MCB 53 Alumni Association
A veteran is someone who, at one point in their life, wrote a blank check
made payable to "The United States of America" for an amount "up to and
including my life."
MCB 53 VIETNAM
Vietnam Fact versus Fiction
Link to MCB 53
Unit and Personal Awards resource
across Mag-16 towards the Hospital, Camp Adenir, and the Song Han River.
Marble Mountains, also known by their Vietnamese name of Ngu Hanh Son (Five
Mountains Range), which the Vietnamese refer to as the five elements: water,
metal, wood, fire, earth.
This is more than a just a scenic photo of the entrance
to Danang Harbor 1967. I took it through a airliner window on the way to
R&R. Forty years later; I shared this photo via email with some fellow
Seabees and found out that Monkey Mt. in the background was a
multi-battalion project in 1967. Seabee Rick John, EO-3, MCB-6/ Island X-2,
Fl with his D-8 and Jimmy Picotti, EO-3, MCB-7 with his dump truck helped
build the road to the top of this mountain 2,200’ above the South China Sea.
This mountain was critical in the war. On top was a USAF anti-aircraft Hawk
missile battery plus radar and communications facilities. At the base of the
mountain in the background of the photo is the deep water pier under
construction. At the moment this photo was taken, Paul Curry, EO-3, MCB-128
told me he was operating a pile driver on the right pier.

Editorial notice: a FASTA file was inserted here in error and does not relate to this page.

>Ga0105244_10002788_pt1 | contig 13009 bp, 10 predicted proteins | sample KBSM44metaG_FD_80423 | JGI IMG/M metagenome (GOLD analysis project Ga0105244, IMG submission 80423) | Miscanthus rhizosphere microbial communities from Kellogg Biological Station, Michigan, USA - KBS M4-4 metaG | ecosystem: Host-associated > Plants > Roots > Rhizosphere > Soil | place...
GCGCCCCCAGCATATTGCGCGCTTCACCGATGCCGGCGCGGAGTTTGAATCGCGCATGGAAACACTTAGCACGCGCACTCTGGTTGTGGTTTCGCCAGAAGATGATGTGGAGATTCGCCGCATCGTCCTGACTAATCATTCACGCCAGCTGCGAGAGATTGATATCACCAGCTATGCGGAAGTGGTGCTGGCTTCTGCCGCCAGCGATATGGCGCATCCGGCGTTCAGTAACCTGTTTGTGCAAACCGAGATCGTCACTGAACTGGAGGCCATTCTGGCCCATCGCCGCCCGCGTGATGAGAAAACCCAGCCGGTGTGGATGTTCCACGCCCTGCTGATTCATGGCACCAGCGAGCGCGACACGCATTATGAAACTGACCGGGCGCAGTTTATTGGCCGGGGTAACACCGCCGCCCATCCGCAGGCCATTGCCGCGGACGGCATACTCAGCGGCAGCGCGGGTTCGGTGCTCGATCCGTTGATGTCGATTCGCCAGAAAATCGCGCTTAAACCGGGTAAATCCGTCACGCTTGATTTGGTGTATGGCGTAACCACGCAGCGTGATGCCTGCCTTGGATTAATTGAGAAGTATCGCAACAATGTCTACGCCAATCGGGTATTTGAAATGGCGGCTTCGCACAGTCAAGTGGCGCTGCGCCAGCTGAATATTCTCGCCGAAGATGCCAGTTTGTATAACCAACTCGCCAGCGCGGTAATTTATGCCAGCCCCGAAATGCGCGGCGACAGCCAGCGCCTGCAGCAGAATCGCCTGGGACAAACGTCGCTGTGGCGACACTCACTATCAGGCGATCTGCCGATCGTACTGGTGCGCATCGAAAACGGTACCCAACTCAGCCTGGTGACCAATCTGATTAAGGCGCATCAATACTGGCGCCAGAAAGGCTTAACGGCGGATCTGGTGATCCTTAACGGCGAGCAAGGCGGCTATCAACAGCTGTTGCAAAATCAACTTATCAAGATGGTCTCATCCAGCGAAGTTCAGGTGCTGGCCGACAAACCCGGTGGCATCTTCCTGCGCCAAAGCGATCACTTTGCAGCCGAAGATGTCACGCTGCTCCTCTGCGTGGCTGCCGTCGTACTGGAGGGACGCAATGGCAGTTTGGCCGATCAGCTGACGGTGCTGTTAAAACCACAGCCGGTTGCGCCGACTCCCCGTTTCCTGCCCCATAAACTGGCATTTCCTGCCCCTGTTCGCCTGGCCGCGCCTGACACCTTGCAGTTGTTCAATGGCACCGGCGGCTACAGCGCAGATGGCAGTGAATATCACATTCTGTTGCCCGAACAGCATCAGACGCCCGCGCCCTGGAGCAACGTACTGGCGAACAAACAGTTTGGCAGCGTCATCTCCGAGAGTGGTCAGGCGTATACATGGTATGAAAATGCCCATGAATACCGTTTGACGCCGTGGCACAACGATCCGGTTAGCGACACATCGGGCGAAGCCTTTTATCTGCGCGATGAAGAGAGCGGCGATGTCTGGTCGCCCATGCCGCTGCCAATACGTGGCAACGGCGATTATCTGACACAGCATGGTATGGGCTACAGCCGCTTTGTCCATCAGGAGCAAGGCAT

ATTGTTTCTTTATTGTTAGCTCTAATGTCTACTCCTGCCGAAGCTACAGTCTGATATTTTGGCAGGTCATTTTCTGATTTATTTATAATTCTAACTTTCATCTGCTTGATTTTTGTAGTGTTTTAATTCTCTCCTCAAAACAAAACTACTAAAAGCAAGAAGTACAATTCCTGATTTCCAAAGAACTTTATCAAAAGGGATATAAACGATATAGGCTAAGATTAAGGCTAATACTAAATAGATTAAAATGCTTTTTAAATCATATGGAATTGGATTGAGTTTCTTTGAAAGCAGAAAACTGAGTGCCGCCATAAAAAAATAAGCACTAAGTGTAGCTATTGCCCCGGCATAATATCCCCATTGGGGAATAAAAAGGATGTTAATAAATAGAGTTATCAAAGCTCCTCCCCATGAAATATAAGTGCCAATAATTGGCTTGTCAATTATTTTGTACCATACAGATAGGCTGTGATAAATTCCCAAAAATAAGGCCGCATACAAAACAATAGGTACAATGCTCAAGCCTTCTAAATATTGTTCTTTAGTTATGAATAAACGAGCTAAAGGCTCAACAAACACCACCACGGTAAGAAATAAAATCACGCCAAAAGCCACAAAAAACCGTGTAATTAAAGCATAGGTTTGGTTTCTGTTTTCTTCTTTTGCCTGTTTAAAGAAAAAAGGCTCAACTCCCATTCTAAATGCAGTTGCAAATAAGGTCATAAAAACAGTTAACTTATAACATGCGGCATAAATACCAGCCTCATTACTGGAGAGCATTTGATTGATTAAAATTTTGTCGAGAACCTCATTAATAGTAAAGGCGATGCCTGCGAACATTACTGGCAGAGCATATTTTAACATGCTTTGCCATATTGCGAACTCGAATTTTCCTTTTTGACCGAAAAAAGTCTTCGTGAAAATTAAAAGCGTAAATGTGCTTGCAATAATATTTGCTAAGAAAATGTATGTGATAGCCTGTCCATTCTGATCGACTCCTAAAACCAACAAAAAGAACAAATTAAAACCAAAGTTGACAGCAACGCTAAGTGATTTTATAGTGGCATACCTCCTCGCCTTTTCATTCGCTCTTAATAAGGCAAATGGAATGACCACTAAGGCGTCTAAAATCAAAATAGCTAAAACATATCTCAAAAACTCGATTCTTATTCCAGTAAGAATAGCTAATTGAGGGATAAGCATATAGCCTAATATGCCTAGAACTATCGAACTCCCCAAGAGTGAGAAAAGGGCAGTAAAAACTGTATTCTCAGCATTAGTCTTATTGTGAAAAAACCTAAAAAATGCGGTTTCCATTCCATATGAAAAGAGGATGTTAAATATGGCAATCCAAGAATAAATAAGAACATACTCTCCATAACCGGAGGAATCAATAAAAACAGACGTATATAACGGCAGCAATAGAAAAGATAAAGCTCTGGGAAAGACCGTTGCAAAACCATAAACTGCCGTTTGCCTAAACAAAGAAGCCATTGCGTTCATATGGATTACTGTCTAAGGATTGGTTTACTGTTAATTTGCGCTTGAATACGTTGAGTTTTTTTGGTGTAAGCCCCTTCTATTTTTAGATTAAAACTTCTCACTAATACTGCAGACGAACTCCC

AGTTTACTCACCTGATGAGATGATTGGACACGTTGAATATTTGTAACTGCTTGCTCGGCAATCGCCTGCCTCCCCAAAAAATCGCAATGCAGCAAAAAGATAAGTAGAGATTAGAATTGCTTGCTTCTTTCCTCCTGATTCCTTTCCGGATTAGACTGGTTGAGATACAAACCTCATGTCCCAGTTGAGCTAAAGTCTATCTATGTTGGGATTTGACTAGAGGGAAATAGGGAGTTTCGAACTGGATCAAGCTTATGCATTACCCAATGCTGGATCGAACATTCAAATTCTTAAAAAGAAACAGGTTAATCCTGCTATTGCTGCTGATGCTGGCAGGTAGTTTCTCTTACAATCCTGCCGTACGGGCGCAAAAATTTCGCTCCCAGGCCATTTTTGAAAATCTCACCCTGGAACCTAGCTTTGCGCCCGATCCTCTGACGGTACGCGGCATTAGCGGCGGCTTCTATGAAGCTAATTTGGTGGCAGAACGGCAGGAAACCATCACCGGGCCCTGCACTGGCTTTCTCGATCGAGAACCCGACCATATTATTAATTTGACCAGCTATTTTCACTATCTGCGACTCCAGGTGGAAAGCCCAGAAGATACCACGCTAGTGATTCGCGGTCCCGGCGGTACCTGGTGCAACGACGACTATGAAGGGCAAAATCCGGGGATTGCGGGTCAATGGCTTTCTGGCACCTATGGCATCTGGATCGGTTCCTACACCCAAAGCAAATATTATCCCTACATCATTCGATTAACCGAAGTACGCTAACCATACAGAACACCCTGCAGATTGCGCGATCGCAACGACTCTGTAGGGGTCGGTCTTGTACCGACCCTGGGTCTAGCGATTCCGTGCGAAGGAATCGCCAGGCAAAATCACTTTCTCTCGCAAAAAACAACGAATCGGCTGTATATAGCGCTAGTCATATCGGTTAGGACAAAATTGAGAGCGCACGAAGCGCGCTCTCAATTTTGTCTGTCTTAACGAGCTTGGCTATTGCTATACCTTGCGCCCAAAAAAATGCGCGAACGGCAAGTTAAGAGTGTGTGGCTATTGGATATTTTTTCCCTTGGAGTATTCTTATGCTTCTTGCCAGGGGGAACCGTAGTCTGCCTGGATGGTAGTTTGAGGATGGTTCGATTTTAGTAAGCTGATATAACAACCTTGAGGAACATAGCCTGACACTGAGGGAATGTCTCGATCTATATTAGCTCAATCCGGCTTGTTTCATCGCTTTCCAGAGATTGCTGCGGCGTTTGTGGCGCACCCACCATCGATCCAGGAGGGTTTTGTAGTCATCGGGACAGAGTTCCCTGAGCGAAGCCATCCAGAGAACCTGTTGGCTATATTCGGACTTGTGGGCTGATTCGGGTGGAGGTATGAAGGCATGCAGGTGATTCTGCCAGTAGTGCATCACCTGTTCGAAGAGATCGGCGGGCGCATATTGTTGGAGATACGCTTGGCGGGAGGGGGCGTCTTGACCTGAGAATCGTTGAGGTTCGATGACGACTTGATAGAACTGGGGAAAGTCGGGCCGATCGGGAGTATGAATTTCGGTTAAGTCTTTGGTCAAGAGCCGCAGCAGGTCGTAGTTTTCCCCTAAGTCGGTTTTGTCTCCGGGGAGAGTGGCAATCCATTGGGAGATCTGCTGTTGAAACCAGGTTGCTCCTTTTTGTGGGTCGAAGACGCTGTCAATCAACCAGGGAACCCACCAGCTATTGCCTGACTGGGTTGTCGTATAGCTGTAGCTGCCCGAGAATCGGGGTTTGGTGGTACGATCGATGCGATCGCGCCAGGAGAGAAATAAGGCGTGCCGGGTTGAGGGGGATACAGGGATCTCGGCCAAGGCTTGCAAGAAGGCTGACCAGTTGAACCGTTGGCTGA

Was at the "Hawk Facility" towards the end of MCB 53's
deployment. There was a typhoon that caused a lot of damage there and in the
rest of the area. Had been to Monkey Mt. many times, but did not know what
was at the top. Hauled a D8 up there to repair the roads and remove
debris..... These guys lived a privledged life. Their two to four man "Huts"
were more like hunting cabins with tongue and groove pine boards....Joe
Bilak EO1. ----
time East DaNang
THE PICTURES OF THE SHIP (THE KINGS POINT) AT SEA IS
THE SHIP THAT WAS HAULING ALL OF MCB'S TOOLS TO RVN. THERE WERE THREE
SECURITY GUARDS ON BOARD LARRY L. BECKETT (WHO WAS IN CHARGE), DONALD J.
STRANDELL AND ME JOHN M. DIENST WHO TOOK THESE PICTURES. THAT SHIP WAS ALSO
HAULING 200 TONS AND I REPEAT 200 TONS OF PREMIUM BEER. WHAT A TRIP THAT
Deyoung photo album
Fred Pais photo album
Richard Cheers album '69 tour
linked photographs were taken from 1967 through 1969 and are in no
particular order. There are misspellings and I would suppose a few
descriptions that are not correct. Please overlook those little
inconsistencies. I was on the advanced party on both deployments for the
BEEP. My travels were from Da Nang to the rock pile at Vin Dai on Route 9. I
saw some beautiful country. I ran the tire shop during both deployments and
ended up the Battalion Tailor, inheriting my own sewing room adjacent to the
tire shop. Most folks probably noticed the shined magnesium wheels with some
fancy "General" tires on the CO’s jeep? I was given the wheels off a jeep
that had broken loose from a helicopter. They were of course painted green.
Using sandpaper and steel wool, I brought out a shine. The tires as I
remember were trailer tires that were a 10 or 12 ply, being quite difficult
to mount. The CO’s used them on their jeep for both deployments. I also gave
illegal haircuts for those who did not like the barber. During the second
deployment I had two local “helpers” who could do some amazing feats of
physics moving tires around using sticks and bars, where I would need a